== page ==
Great branding is storytelling - Why Jeep's new campaign won't work while Apple and Disney will sell forever

In All Marketers are Liars (2005) (, Seth Godin urges marketers to tell a compelling story about their brands. Great stories, he says, have nine components (pp. 8-10). They (summary is Godin's; examples are mine):

1. Are true in the sense of being "consistent and authentic" -- think Nike and its "just do it" slogan

2. Make a promise - one that is "bold and audacious and...exceptional" -- think Target with its determination to make chic affordable for all

3. Are "trusted" -- think Johnson & Johnson with its baby shampoo that you wouldn't hesitate to get in your eyes

4. Are "subtle" - they leave something to the imagination -- think of Google and its "don't be evil" tagline - what does that mean? You have to mostly make it up yourself.

5. "Happen fast" -- engaging the consumer quickly -- think of Hewlett Packard when its says "the computer is personal again" - you immediately grasp what that means

6. "Don't appeal to logic, but they often appeal to our senses" -- think of the smell of Starbucks coffee

7. "Are rarely aimed at everyone" -- think of Harley Davidson (although Harley is now going after women motorcycle riders, so they may be violating this rule)

8. "Don't contradict themselves" - every element of the story hangs together -- think of Saturn cars and their continuous emphasis on the individual and customer service from point of manufacture to point of purchase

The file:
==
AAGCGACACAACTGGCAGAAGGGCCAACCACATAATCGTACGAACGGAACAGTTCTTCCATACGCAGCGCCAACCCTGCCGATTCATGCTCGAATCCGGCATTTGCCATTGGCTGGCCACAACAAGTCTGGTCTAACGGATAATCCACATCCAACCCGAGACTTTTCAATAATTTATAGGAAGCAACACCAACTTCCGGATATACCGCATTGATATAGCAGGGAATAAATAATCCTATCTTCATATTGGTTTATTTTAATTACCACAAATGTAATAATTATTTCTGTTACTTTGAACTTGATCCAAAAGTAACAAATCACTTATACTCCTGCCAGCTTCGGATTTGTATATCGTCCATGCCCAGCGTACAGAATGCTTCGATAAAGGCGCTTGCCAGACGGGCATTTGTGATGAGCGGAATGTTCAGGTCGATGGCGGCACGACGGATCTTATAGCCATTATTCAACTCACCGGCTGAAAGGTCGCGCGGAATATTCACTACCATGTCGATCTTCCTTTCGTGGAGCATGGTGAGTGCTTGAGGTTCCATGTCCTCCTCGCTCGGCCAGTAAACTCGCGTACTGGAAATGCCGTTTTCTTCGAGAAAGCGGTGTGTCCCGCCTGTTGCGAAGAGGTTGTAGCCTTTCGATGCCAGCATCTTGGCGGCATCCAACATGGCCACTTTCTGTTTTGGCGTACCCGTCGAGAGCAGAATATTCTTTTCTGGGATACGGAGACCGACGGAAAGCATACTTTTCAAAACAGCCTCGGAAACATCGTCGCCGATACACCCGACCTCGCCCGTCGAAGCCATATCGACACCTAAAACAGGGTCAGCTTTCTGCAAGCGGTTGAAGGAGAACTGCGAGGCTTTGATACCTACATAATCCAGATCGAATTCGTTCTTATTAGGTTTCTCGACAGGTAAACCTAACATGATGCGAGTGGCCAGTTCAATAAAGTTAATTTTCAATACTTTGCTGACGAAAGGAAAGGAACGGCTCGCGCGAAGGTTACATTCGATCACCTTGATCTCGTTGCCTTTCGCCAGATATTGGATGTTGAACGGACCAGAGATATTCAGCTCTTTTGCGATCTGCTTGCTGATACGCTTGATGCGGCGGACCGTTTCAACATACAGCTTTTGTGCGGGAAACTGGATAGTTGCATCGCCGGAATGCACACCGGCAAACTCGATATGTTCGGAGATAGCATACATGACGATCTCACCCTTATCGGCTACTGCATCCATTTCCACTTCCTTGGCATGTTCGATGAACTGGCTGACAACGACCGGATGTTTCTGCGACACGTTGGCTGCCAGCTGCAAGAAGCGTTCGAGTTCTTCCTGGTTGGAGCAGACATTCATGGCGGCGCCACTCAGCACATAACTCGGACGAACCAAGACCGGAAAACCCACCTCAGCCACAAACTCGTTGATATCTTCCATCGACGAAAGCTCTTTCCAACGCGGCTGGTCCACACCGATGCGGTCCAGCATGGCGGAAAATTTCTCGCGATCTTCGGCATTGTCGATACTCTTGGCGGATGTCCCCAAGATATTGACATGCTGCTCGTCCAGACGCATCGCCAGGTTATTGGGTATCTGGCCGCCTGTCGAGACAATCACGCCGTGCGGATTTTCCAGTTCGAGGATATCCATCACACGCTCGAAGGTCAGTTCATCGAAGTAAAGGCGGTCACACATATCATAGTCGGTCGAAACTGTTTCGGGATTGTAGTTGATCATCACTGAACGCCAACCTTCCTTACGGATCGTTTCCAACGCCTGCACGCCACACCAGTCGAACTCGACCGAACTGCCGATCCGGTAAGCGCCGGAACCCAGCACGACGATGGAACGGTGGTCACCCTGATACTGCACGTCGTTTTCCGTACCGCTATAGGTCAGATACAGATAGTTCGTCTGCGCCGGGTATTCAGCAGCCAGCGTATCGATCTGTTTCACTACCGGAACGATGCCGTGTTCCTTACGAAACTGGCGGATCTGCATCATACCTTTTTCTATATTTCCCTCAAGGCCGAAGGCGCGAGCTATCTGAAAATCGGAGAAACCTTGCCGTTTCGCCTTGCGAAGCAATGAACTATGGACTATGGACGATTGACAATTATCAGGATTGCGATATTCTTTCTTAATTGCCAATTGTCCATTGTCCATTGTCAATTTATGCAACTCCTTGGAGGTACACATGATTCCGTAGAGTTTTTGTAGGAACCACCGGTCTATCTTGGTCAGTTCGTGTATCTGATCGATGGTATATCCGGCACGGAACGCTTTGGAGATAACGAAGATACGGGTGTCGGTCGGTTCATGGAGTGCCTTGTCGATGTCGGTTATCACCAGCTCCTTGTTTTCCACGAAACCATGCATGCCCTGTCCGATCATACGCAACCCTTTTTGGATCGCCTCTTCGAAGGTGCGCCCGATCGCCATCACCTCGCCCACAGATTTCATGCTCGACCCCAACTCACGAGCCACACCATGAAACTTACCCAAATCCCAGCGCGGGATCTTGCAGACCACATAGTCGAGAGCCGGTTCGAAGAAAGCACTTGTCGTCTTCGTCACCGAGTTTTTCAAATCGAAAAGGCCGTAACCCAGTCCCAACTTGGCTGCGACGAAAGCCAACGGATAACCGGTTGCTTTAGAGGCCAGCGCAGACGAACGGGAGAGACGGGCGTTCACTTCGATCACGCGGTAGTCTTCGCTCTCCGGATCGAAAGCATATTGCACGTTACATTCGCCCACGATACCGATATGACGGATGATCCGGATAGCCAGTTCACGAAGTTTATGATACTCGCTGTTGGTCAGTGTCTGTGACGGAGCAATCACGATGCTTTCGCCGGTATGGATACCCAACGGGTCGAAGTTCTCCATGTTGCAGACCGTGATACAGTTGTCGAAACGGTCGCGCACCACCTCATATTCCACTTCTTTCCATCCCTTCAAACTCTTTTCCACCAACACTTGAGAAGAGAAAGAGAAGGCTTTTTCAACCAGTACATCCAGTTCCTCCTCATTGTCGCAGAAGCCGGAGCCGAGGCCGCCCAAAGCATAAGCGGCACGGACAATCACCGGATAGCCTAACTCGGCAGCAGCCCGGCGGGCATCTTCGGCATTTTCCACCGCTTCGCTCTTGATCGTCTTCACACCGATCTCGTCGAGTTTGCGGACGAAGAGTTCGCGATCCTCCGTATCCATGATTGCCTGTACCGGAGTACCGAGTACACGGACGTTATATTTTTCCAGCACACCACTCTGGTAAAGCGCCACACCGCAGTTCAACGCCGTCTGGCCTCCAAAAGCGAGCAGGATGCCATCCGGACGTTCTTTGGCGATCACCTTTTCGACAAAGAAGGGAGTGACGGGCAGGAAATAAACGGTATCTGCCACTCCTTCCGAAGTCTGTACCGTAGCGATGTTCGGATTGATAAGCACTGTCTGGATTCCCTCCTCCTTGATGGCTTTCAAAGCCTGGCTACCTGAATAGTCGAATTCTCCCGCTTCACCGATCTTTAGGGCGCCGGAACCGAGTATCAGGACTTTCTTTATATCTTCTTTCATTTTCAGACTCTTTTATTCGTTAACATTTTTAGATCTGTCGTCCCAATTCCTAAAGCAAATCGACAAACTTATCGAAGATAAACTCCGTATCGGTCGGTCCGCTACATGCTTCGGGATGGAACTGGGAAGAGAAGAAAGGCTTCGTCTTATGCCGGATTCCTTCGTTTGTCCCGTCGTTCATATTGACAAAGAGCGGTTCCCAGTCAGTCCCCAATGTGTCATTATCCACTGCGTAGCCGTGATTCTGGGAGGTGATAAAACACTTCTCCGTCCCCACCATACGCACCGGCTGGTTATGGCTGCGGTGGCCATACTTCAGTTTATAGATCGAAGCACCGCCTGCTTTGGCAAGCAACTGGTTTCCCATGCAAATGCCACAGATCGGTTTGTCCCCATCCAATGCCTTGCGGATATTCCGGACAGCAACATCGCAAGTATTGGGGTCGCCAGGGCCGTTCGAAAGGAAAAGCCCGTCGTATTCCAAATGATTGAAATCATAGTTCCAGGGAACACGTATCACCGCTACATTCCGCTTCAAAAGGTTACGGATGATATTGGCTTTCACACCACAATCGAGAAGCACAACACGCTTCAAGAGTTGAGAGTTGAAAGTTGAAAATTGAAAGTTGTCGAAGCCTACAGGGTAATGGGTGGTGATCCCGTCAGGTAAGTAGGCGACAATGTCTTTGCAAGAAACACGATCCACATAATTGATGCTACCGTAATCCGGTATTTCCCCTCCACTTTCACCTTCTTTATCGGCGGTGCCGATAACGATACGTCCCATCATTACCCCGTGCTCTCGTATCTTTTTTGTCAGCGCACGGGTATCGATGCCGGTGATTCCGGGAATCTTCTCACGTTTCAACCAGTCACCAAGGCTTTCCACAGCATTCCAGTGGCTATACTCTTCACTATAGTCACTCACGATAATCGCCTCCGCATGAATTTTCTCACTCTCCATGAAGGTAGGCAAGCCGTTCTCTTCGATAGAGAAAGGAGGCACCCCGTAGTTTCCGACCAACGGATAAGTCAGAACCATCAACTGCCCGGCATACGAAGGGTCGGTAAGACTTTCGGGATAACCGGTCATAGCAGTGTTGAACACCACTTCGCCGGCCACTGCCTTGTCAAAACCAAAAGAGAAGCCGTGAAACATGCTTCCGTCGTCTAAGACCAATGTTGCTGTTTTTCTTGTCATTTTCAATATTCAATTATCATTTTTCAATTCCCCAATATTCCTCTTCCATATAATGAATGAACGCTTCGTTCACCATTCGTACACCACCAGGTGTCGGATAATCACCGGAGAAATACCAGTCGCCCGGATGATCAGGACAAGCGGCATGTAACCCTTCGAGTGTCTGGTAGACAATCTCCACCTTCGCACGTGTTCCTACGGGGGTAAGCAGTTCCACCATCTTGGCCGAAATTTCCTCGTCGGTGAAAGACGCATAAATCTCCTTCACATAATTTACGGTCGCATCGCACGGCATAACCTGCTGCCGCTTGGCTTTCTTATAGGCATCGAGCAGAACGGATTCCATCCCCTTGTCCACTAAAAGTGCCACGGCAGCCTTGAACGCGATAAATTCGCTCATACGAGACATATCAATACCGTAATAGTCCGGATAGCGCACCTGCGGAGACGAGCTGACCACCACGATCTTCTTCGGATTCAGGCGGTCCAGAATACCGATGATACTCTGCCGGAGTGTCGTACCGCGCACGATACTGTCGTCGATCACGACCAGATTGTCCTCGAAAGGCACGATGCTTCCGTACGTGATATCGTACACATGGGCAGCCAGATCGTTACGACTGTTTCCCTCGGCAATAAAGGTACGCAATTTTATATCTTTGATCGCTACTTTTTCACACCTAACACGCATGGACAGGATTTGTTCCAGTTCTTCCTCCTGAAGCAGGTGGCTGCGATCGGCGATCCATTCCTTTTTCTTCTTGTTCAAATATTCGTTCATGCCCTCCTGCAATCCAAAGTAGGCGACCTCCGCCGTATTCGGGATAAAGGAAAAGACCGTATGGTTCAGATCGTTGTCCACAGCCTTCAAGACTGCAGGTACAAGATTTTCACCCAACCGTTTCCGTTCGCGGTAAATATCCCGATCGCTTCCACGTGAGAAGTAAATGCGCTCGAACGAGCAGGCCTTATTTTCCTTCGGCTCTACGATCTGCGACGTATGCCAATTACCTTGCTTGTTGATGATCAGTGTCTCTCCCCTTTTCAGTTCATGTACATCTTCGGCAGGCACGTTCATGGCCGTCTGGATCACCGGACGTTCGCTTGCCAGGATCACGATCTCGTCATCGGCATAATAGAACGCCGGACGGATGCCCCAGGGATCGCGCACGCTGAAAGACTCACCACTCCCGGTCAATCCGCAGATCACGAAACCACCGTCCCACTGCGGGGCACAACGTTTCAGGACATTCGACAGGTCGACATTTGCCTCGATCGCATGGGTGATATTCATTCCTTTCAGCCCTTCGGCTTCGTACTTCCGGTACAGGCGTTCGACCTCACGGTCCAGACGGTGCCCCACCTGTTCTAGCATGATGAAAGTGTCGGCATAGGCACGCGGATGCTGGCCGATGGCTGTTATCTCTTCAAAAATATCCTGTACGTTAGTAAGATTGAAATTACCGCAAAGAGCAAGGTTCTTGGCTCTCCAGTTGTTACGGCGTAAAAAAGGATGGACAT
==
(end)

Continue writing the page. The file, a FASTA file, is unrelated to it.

9. "Agree with our worldview" - which is why not every brand story is for everyone -- think of Coca Cola vs. Pepsi, each appealing to a distinct kind of customer

Jeep is a once-great brand that ruined its story. It used to be a tale about surviving in the rugged outdoors. Now, they have reduced the brand to "fun." ( It's horrible. I don't buy the new Jeep story; it breaks rule #1 and #8! Fun is completely inconsistent with the concept of survival, which is at the heart of Jeep's brand heritage.

An example of a brand with a good story is Apple, which tells a story about "freeing creative spirits while slaying the Microsoft dragon." This is from Marketing & Strategy Innovation Blog (, which has a good "ten truths of branded storytelling." They urge marketers to have a unique STORY proposition in addition to a unique SELLING proposition.

Of course the ultimate brand storyteller is Disney, which has managed to maintain a story about a magical happy place ( for decades. They don't call it the "Disney magic" for nothing.

You can turn your brand into a story. Make it a great one.


Dr. Dannielle Blumenthal is an author, independent brand researcher, and adjunct marketing professor with 20 years of varied experience. An avid researcher and prolific, creative writer, Dr. Blumenthal's interests span communication, marketing, qualitative media content analysis, political rhetoric, propaganda, leadership, management, organizational development, and more. An engaged citizen, she has for several years worked to raise awareness around child sex trafficking and the dangers of corruption at @drdannielle on Twitter. You can find her articles at Medium, and, and she frequently answers questions on Quora. All opinions are Dr. Blumenthal's own.